The Halo topology is the feedback circuit that debuted in the excellent Schiit Midgard headphone amplfier. The consensus was that it was difficult to measure but sounded great and that the technology would work even better on speakers where there are large ‘swings in impedance’ across the frequency range. So it’s great to see Schiit now include the same technology on this amplifier. It basically integrates the speaker into the gain stage of the amplifier via feedback. This interaction should allow for an improved control over speaker motion, potentially enhancing stabilizing the speaker’s movement, thus reducing distortion and therefore improving sound clarity.

While a totally different technology it does remind me a little of the PFFB (Post Filter Feedback) technology being implemented by some recent Class D manufactures to control the varying frequency response and lower distortion on class D amplifier using feedback. I actually compared the sound quality against a PFFB enabled class D as you will see later on.

I think it’s great for the audio industry to see companies try new technology and push the boundaries of what is possible and especially using this technology in such a relatively cheap power amplifier.

Schiit’s Updated Continuity Technology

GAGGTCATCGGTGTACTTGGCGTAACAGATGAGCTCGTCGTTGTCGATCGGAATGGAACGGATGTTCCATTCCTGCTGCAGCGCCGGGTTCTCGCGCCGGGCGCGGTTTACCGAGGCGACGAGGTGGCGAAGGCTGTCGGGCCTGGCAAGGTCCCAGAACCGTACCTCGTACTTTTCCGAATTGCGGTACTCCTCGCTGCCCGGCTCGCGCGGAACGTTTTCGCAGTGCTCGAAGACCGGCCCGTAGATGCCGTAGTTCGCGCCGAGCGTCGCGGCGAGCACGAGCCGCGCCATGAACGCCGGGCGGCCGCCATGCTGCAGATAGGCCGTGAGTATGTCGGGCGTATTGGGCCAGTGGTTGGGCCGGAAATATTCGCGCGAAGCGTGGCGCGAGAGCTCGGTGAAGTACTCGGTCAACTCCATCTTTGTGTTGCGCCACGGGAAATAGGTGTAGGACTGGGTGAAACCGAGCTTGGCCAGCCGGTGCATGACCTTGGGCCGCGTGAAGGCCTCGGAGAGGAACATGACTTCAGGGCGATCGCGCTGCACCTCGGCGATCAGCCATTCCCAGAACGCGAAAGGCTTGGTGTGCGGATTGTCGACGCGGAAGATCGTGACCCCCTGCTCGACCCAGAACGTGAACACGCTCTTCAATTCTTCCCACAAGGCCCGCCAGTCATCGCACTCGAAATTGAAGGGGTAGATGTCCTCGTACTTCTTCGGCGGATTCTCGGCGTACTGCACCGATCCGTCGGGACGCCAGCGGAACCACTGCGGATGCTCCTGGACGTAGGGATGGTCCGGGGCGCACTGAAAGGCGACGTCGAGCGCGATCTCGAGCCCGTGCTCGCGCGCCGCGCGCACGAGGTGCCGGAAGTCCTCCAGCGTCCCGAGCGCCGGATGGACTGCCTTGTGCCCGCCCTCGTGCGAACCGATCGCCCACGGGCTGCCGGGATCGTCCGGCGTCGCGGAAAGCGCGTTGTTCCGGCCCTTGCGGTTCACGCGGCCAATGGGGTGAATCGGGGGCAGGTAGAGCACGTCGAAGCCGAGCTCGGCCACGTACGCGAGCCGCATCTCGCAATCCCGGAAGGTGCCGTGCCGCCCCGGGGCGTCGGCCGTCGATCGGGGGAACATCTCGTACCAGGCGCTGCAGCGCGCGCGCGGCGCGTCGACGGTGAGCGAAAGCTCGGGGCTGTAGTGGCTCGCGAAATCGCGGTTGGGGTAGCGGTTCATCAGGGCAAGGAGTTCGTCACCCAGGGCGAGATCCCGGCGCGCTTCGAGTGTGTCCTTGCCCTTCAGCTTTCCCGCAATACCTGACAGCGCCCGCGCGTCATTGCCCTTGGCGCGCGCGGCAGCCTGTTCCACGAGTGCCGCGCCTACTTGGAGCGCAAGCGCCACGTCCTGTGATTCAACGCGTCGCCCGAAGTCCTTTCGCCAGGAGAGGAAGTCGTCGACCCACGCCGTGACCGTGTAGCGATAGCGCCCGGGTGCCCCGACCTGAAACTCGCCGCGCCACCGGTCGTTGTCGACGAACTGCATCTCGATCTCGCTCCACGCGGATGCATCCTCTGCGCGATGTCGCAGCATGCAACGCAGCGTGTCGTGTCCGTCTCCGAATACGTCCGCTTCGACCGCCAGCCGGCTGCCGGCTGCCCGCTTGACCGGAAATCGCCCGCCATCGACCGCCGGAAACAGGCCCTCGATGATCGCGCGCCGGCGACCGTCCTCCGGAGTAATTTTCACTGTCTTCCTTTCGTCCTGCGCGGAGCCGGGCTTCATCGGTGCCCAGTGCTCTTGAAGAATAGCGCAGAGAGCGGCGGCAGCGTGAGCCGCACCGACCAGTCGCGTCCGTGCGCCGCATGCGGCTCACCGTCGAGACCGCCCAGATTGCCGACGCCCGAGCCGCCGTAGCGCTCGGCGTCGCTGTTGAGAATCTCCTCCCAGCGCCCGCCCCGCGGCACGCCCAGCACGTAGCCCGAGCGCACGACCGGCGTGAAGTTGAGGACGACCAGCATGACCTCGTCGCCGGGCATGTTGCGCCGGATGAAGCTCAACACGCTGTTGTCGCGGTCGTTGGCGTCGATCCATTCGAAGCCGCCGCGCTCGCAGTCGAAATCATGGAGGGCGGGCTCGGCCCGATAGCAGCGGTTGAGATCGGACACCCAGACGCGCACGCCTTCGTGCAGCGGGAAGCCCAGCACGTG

One little secret of the Schiit Aegir design (and updated in the Aegir 2) is that they try and keep the Aegir running in Class A mode but if required will switch to Class AB - it has a special type of hybrid design. As I mentioned earlier I do like when an audio company tries something not tried by other manufacturers and this continuity technology (like the Halo above) is another example of that ‘Think Different’ attitude.

Continuity is Schiit’s proprietary technology designed to address the trans-conductance droop common in traditional amplifier AB designs in a crossover beyond their Class A operation range. The updated version employed in the Aegir 2 uses both NPN and PNP devices on all rails, enhancing efficiency and power output while maintaining a cooler operational temperature. This innovation ensures a more consistent delivery of audio performance across various volumes and demands.

Reduce power consumption

There are a few other technologies included in the Aegir 2 design including the ability to go into standby easily to save power and reduce heat when not being used. I measured the power supply when in standby about 5W, and it was actually less than the standby power requirement of the Class D amplifier I compared it to in the AB testing (5.4W). Also, even after hours of playback, while the amplifier felt warm to the touch it was never too warm. You will not be able to use the Aegir 2 as an extra heater during the winter.